**(a) **It's enough to prove the following:

If there exists $\displaystyle r,s \in K$ such that $\displaystyle d(f(r),f(s))>d(r,s)$, then there exists $\displaystyle t,u \in K$ such that $\displaystyle d(f(t),f(u))<d(t,u)$.

**Proof: **Suppose not and $\displaystyle \forall x,y \in K

$, $\displaystyle d(f(x),f(y)) \ge d(x,y).$ Define a sequence $\displaystyle (f_n)$ as follows:

$\displaystyle f_1=f$

$\displaystyle f_2=f\circ f$

$\displaystyle \vdots$

$\displaystyle f_n=f \circ f_{n-1}$

$\displaystyle \vdots$

Since we have for $\displaystyle x,y \in K$, $\displaystyle d(f(x),f(y)) \ge d(x,y)$, then $\displaystyle d(f_n(x),f_n(y)) \ge d(x,y).$ Since $\displaystyle K$ is a compact metric space, it is sequentially compact, so the sequence $\displaystyle (f_n(x))$ has a Cauchy subsequence $\displaystyle (f_{n_j}(x))$. So for $\displaystyle \varepsilon > 0$ pick $\displaystyle m$ such that for $\displaystyle k \ge 1$

$\displaystyle d(f_{n_{m+k}}(x),f_{n_m}(x)) < \frac{\varepsilon}{2}$

$\displaystyle d(f_{n_{m+k}}(y),f_{n_m}(y)) < \frac{\varepsilon}{2}$.

Then we 'go back' $\displaystyle n_m$ times to get

$\displaystyle d(f_{n_{m+k}-n_m}(x),x) \le d(f_{n_{m+k}}(x),f_{n_m}(x)) <\frac{\varepsilon}{2}$

$\displaystyle d(f_{n_{m+k}-n_m}(y),y) \le d(f_{n_{m+k}}(y),f_{n_m}(y)) <\frac{\varepsilon}{2}$.

Therefore,

$\displaystyle d(f(x),f(y)) \le d(f_{n_{m+k}-n_m}(x),f_{n_{m+k}-n_m}(y))$

$\displaystyle \le d(x,y)+d(f_{n_{m+k}-n_m}(x),x)+d(f_{n_{m+k}-n_m}(y),y)$

$\displaystyle <d(x,y)+\varepsilon $,

and since $\displaystyle \varepsilon$ is arbitrary, $\displaystyle d(f(x),f(y))< d(x,y)$, a contradiction.

**(b)** Since $\displaystyle f$ is an isometry, it is clearly injective and continuous. If $\displaystyle C \subseteq K$ is closed, then it is compact. Therefore, $\displaystyle f(C)$ is compact, which implies that $\displaystyle f(C)$ is closed ($\displaystyle K$ is Hausdorff).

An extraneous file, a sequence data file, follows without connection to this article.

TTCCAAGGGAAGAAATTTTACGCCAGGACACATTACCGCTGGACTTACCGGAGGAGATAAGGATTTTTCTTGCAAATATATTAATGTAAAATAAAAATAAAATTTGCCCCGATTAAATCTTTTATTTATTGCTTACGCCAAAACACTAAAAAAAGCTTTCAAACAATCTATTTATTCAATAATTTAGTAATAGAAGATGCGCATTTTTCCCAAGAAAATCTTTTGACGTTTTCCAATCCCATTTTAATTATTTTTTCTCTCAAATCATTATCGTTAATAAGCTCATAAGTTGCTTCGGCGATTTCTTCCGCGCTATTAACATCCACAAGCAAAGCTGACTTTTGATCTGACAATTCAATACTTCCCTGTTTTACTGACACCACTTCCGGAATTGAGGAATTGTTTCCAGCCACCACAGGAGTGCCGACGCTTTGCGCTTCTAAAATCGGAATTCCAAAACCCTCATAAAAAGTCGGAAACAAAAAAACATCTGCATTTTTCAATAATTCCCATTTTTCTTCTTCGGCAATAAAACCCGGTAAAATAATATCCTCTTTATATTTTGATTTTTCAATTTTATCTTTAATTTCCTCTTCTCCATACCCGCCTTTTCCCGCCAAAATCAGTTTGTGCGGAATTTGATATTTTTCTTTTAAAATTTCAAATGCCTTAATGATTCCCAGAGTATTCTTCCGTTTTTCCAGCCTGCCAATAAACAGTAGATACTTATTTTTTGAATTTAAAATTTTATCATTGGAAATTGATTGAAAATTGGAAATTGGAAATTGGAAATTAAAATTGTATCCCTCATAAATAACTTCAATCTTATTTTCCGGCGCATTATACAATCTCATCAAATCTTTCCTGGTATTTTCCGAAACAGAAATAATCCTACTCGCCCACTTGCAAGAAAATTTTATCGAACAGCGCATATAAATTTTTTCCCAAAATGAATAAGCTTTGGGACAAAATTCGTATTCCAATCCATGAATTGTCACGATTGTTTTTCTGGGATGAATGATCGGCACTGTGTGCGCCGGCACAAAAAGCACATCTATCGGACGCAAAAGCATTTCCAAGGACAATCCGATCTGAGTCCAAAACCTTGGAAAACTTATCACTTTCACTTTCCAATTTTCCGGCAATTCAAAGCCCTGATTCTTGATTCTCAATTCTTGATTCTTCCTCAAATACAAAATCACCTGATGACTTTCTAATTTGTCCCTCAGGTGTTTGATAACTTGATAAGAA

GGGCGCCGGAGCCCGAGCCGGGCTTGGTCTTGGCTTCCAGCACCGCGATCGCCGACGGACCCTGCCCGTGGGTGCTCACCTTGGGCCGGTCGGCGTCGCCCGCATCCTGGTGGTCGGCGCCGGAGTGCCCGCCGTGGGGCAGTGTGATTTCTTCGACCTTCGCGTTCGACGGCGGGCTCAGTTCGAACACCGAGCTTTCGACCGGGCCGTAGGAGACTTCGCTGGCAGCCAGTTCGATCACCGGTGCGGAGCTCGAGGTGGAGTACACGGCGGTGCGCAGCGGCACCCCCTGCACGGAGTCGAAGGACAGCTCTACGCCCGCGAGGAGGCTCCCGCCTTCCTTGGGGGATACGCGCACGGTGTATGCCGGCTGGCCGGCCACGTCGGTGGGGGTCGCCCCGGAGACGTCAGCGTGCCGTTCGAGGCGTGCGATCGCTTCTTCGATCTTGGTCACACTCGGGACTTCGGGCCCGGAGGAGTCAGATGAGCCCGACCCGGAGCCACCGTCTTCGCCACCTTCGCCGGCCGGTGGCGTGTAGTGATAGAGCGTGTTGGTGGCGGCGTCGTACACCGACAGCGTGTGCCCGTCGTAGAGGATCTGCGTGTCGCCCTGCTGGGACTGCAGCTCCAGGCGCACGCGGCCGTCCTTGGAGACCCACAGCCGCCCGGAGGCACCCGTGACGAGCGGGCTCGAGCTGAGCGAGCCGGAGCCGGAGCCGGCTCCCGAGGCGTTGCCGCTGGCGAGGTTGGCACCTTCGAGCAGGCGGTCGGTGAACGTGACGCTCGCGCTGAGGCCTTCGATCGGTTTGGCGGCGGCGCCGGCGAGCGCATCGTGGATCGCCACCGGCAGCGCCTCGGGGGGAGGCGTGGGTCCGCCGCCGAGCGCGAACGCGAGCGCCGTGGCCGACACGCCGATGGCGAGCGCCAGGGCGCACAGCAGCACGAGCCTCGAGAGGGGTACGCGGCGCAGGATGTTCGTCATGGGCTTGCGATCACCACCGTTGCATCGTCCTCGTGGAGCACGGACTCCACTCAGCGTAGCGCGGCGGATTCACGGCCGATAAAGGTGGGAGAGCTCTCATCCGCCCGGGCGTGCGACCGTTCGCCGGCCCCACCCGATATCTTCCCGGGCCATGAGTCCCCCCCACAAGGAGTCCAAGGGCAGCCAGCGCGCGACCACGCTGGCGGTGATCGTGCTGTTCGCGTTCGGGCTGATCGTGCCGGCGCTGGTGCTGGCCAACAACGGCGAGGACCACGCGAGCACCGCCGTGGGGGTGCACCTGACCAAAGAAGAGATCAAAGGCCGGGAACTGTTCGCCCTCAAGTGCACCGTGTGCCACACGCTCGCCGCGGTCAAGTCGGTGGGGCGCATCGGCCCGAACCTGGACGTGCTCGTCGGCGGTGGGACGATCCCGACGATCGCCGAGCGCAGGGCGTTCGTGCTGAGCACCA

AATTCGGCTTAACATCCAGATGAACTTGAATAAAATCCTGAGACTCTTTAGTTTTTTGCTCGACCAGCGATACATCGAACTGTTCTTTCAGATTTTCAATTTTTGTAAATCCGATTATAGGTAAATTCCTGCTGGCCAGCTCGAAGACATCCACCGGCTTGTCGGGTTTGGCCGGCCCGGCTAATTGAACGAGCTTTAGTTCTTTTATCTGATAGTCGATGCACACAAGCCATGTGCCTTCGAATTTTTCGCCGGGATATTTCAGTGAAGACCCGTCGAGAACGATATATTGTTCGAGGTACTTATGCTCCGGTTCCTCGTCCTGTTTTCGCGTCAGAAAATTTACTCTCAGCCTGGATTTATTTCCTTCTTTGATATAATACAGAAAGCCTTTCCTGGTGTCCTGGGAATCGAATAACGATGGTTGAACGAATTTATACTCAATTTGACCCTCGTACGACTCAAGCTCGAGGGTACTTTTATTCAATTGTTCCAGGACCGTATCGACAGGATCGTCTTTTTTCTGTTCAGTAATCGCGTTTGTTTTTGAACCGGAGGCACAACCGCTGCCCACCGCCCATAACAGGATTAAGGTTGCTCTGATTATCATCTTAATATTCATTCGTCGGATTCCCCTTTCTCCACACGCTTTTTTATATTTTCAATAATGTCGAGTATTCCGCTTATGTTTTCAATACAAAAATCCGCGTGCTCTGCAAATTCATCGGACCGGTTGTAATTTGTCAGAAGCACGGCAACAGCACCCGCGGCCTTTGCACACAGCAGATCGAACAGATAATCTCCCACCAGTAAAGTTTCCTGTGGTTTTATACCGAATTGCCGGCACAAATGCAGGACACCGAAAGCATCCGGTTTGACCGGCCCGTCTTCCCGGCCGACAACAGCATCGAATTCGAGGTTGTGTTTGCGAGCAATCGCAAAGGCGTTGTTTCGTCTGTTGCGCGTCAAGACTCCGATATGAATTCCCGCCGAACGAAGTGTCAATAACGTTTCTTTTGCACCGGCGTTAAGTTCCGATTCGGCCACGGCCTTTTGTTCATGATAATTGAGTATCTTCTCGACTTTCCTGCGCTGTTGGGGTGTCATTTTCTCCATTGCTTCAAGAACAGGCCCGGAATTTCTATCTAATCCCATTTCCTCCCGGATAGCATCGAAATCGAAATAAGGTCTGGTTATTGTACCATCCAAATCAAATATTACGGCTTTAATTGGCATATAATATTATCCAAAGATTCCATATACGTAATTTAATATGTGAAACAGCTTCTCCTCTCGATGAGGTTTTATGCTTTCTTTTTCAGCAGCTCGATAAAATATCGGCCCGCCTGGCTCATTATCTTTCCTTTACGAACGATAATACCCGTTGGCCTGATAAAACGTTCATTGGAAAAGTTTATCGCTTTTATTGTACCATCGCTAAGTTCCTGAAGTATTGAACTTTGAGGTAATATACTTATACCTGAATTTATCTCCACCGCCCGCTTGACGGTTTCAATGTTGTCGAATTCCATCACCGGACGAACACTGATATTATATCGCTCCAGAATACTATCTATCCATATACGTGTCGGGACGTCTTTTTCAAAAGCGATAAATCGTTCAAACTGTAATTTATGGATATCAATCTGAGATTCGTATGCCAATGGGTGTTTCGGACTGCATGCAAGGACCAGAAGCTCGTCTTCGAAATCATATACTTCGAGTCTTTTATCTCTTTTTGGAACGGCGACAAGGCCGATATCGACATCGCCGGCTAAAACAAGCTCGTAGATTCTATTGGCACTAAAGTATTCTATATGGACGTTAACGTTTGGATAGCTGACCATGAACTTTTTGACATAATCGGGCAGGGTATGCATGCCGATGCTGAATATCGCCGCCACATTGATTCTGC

Suppose $\displaystyle f$ is not surjective. Then let $\displaystyle x_0 \in K-f(K)$. Since $\displaystyle f(K)$ is closed, $\displaystyle K-f(K)$ is open. Then for $\displaystyle \varepsilon >0, \, \, B_{\varepsilon}(x_0) \subseteq K-f(K)$, so for $\displaystyle x \in f(K)$, $\displaystyle d(x_0,x) \ge \varepsilon$.

Define a sequence as follows:

$\displaystyle x_1=f(x_0)$

$\displaystyle x_2=f(x_1)$

$\displaystyle \vdots$

$\displaystyle x_n=f(x_{n-1})$

$\displaystyle \vdots$

and let $\displaystyle X_n=\{x_1,x_2,\dots , x_n\}.$ I claim that $\displaystyle d(x_i,x_j) \ge \varepsilon$ for $\displaystyle i \not= j$. Prove by induction.

Since $\displaystyle x_1 \in f(K)$, $\displaystyle d(x_0,x_1) \ge \varepsilon$. Suppose it's true for the elements of $\displaystyle X_n$ for $\displaystyle n \ge 1$. We must show that $\displaystyle d(x_i,x_{n+1}) \ge \varepsilon$ where $\displaystyle x_i \in X_n$. It's true for $\displaystyle i=0$ since $\displaystyle x_{n+1} \in f(K)$. If $\displaystyle i>0$, then $\displaystyle d(x_i,x_{n+1})=d(f(x_{i-1}),f(x_n))=d(x_{i-1},x_n) \ge \varepsilon$ since $\displaystyle x_{i-1},x_n \in X_n$. Let

$\displaystyle X=\bigcup_{n \in \mathbb{N}}X_n$.

Then $\displaystyle X$ is a discrete set. Since $\displaystyle X$ is an infinite set with no limit point, $\displaystyle K$ is not limit point compact, a contradiction.